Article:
Looking for a promotion? How to ask for it
To ask for a promotion is a big deal, but when the time is right (that’s the first tip), you need to put yourself forward. If you consider the alternative of staying exactly where you are until your expiry date, then that’s not much of a long term career plan …!
Here’s some ways of approaching, and preparing yourself for, this slightly daunting exercise.
Time it right and be tactful
Clearly, barging into your boss’s office at 9am on a Monday morning while they’re on an important conference call, and on a tight deadline, is not exactly being tactful. It is imperative that you time it right and ensure you’re fully prepared. So where to start?
- Suggest a meeting time with your boss at a time that you know suits them. Often, an annual review is the best time for promotion talk, however when you know someone is leaving or there are organisational changes afoot, then you need pounce earlier!
- Prepare for the meeting with a clear plan, commit it to paper and use it as the agenda for the meeting. What is the result you want? Are you looking for more money or is this promotion about valuable and strategic experience?
- In your plan, include what other options you may be willing to consider, such as a small pay rise and a clearer career path to where you want to be.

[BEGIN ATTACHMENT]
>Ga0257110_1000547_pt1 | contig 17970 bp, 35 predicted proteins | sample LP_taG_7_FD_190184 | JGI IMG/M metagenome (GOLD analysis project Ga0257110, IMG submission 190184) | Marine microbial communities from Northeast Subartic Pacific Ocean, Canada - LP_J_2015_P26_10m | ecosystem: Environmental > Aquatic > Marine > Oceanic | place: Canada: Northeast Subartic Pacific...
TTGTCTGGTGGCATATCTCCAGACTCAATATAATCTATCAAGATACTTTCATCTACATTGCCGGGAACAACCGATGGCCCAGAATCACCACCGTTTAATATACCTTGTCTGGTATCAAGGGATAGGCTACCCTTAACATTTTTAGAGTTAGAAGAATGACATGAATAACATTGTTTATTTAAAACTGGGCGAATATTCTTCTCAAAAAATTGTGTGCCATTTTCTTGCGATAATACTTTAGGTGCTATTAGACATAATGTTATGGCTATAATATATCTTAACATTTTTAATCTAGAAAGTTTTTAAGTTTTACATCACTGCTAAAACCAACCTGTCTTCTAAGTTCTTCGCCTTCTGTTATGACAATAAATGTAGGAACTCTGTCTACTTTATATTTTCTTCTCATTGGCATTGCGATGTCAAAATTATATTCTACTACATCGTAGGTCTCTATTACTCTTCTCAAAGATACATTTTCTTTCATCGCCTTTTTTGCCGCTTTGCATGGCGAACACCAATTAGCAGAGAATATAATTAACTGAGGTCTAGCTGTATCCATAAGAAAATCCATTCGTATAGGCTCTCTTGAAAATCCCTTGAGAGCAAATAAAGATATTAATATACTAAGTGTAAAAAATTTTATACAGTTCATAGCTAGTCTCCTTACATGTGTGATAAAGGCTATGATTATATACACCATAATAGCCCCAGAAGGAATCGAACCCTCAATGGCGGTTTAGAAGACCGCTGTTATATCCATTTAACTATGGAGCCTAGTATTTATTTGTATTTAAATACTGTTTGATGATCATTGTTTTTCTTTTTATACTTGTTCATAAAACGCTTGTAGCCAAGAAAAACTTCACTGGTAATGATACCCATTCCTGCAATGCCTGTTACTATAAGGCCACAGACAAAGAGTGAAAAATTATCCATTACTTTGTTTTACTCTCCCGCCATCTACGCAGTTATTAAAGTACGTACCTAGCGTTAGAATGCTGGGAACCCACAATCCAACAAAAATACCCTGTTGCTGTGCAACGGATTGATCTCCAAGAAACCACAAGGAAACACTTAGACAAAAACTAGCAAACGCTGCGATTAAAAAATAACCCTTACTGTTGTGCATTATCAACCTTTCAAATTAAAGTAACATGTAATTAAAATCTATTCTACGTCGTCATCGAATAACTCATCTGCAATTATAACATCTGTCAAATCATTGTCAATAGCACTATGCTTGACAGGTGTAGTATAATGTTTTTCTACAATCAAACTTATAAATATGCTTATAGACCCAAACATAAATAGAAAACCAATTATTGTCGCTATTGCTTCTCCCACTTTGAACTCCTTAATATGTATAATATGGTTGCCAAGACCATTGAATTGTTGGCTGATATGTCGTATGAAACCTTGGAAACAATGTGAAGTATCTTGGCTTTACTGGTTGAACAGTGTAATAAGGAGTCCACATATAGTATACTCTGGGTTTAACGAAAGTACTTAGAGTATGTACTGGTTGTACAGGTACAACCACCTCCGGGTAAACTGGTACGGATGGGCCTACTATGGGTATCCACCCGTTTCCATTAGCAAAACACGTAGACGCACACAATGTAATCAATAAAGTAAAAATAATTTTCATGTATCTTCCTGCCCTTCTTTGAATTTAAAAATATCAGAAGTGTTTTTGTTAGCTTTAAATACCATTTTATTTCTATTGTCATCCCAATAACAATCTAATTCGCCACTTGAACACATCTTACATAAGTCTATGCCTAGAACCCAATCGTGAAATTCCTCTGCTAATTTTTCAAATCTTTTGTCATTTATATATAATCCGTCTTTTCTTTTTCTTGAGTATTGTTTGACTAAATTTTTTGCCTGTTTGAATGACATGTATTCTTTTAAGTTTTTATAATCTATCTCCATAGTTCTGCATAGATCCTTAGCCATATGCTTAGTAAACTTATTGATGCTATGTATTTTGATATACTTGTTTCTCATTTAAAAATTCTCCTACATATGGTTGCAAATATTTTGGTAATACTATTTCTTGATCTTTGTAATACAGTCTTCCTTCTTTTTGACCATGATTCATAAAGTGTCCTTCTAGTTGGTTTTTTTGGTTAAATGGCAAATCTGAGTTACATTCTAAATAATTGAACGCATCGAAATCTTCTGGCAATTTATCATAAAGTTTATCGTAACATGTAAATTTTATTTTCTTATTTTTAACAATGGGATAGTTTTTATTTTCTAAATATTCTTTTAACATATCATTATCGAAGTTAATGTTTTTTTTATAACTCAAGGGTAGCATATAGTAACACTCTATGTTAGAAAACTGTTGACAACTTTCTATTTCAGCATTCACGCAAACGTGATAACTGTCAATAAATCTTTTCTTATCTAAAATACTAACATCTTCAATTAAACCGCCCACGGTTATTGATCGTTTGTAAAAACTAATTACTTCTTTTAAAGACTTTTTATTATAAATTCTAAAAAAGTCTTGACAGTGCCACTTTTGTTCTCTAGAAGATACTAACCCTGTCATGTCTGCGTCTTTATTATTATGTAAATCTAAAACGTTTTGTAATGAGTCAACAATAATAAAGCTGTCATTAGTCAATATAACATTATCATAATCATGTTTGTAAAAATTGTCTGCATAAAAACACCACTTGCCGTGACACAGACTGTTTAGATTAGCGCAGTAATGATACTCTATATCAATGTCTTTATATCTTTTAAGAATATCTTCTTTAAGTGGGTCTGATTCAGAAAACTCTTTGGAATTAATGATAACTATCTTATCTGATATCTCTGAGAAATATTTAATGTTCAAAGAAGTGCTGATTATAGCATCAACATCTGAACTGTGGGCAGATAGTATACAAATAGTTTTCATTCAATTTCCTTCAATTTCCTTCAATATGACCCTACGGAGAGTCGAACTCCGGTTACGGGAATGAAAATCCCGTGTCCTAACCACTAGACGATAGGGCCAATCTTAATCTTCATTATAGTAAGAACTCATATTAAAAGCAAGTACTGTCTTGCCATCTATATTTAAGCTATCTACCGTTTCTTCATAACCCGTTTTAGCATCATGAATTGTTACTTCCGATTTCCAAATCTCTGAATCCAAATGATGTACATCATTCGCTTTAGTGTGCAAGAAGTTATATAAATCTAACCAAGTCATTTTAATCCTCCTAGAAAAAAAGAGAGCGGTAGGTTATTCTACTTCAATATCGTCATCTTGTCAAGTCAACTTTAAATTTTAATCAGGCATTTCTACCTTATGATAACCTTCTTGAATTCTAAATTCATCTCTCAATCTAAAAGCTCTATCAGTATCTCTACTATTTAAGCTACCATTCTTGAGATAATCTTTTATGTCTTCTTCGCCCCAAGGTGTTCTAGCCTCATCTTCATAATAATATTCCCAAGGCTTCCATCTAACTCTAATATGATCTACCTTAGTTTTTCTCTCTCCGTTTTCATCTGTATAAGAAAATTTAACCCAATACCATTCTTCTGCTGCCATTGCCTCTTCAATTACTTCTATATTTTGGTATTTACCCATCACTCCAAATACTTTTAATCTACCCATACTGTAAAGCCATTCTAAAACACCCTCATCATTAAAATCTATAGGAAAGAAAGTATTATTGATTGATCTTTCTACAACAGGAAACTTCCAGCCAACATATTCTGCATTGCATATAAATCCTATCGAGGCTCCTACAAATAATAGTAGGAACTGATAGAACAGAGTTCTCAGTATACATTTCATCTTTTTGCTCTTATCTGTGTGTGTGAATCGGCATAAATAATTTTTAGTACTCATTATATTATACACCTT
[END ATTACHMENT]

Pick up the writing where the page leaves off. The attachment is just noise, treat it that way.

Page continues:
- Remind yourself of your career goals so you can explain these in the meeting.
- Be prepared for an answer that you don’t like, and think about how you might respond to this.
Have all your ducks in a row
Come to the meeting with solid research to back up your request. This is not a fishing trip and a case of throwing a line out in the direction of your boss and seeing what you can reel in in terms of your next career move.
- You must have evidence that shows how worthwhile you are to your employer. What are your achievements, what is your performance on projects, what responsibilities and skills do you have? You must have numbers to back it up, so bring those too.
- Research what on average your potential future role would pay.
- Take into account your skills, experience, location and sector when researching market rates, and set a minimum benchmark for what you’d accept.
- Form a list of the companies’ goals and objectives, and consider how you would help achieve those goals should you get a promotion.
Make sure you’re noticed
To be considered for a promotion, you need to have impressed your boss or other decision makers within the business.
- Put up your hand for extra responsibilities.
- Ask for, and take up, professional development opportunities.
- Do plenty of internal and external networking, so you know what’s happening in your sector. Include online networking such as forums, discussion boards and seminars, gathering valuable inside industry information.
A good way to structure the conversation itself is to ‘sandwich’ the request:
First convey how you are enjoying the business and how you have contributed to the success. Secondly share your career ambitions and plans, dovetailing that into the opportunity you see for promotion. Finally, explain how your promotion would be advantageous to the business (as in, seeing people promoted within the business rather than external recruitment is motivational to others, as a newly promoted person you’re bound to have that extra motivation to do the job well, and your boss is going to look good by having developed an internal talent).
Let me know if you need help, good luck!